Scenic USA - Virginia
Old Point Comfort Lighthouse
|Photo by Ben Prepelka
Scenic USA FAA Photography
Fort Monroe Aerial - credit NPS
When Captain Christopher Newport's crew rowed from the Susan Constant to the tip of today's Delmarva Peninsula and gazed upon a comforting safe harbor, little did they know this would become one of the most important seaports on the eastern seacoast. Isolated from the surging Atlantic Ocean, the crew named this area Cape Comfort.
A lot has changed since Newport's arrival in 1607. This strategic point has housed Colonial Fort George, the 1830s Fort Monroe and witnessed a Civil War sea battle. Directly seeing the importance of the area after the War of 1812, Old Point Comfort was transformed into the largest stone fort built in the United States.
During the War of 1812, The Old Point Comfort Lighthouse fell into the hands of the British. Using the lighthouse as an observation post, the British moved on to Washington DC and set the capital city ablaze.
While most lighthouses were damaged or destroyed during the Civil War, the 54 foot Old Point Comfort Lighthouse remained intact under Union control. Even though the famous battle of the ironclads unfolded just offshore, the lighthouse was never harmed. Better known for its two opposing warships, the CSS Virginia (Merrimack) and the USS Monitor, the Hampton Roads battle was said to end in a draw.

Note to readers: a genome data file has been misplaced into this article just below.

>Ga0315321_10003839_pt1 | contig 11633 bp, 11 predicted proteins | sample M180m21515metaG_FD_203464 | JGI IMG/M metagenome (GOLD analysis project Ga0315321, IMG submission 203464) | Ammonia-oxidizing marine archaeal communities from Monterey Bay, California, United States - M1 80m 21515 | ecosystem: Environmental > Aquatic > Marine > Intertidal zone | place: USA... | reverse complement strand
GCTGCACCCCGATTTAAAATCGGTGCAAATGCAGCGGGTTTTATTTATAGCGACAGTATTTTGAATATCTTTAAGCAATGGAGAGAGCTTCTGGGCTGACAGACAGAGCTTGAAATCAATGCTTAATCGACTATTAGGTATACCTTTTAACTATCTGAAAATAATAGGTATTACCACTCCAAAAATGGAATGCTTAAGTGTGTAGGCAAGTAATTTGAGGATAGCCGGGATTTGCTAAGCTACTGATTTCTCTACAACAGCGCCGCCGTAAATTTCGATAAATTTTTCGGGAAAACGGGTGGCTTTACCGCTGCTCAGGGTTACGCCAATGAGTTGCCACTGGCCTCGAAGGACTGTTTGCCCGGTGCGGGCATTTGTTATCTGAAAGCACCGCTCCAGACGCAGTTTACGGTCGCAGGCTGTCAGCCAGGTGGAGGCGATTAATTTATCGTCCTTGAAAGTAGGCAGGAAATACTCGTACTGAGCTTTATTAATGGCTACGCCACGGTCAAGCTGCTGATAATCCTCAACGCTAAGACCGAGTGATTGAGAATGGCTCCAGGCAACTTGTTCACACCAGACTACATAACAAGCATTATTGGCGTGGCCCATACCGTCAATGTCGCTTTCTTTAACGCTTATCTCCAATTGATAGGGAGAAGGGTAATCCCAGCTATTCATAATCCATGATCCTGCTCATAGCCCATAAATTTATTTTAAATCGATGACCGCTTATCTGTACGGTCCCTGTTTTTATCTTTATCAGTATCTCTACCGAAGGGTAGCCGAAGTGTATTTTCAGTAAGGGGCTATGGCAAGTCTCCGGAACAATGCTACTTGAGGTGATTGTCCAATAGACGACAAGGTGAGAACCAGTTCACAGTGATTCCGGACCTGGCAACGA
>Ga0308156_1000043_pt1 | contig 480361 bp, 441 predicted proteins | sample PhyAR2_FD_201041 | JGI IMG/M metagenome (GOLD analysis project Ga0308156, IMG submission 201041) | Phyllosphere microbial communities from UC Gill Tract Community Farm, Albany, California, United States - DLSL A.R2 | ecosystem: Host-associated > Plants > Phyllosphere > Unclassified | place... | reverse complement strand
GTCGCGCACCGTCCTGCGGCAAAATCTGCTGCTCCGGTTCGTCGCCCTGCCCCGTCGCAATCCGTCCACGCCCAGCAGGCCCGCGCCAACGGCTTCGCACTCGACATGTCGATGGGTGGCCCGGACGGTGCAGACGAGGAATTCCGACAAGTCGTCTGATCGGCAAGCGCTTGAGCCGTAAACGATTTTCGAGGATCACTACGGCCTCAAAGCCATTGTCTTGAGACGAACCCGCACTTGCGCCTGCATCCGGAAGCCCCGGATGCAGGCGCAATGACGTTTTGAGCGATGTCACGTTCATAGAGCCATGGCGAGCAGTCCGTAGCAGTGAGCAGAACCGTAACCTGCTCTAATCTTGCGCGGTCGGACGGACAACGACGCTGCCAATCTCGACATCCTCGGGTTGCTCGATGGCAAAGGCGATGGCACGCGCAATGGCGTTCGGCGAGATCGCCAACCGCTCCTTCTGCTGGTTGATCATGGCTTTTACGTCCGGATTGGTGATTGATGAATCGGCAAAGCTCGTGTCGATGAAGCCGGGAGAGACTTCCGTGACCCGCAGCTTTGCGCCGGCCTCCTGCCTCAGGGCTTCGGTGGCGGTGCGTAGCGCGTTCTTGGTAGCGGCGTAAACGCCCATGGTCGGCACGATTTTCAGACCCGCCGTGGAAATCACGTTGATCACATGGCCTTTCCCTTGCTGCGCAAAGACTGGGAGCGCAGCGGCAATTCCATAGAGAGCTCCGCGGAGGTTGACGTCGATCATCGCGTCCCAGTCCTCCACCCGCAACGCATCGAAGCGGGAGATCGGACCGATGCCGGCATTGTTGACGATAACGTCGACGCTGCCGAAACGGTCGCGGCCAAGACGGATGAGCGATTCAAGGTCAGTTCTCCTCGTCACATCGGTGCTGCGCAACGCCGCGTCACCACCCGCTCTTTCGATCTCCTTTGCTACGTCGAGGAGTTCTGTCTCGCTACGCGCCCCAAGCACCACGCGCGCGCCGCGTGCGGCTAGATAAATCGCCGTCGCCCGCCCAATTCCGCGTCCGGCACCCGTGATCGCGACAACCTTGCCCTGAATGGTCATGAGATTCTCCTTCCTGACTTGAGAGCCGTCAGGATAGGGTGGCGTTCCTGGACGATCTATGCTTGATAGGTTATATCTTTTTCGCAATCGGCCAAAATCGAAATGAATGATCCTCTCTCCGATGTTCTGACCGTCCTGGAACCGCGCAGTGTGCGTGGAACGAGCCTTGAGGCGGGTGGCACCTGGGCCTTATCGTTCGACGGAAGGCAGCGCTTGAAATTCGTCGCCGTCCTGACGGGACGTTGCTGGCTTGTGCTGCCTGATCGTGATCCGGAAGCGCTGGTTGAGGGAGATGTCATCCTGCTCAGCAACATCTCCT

Today, Fort Monroe has been transformed again. This time the National Park Service invites visitors to enjoy the history at Fort Monroe National Monument. Walking tours introduce guests to the fort, the Casemate Museum and the Old Point Comfort Lighthouse. Spanning the periods between the 17th and the 21st centuries, Fort Monroe is an essential stop for any history buff.
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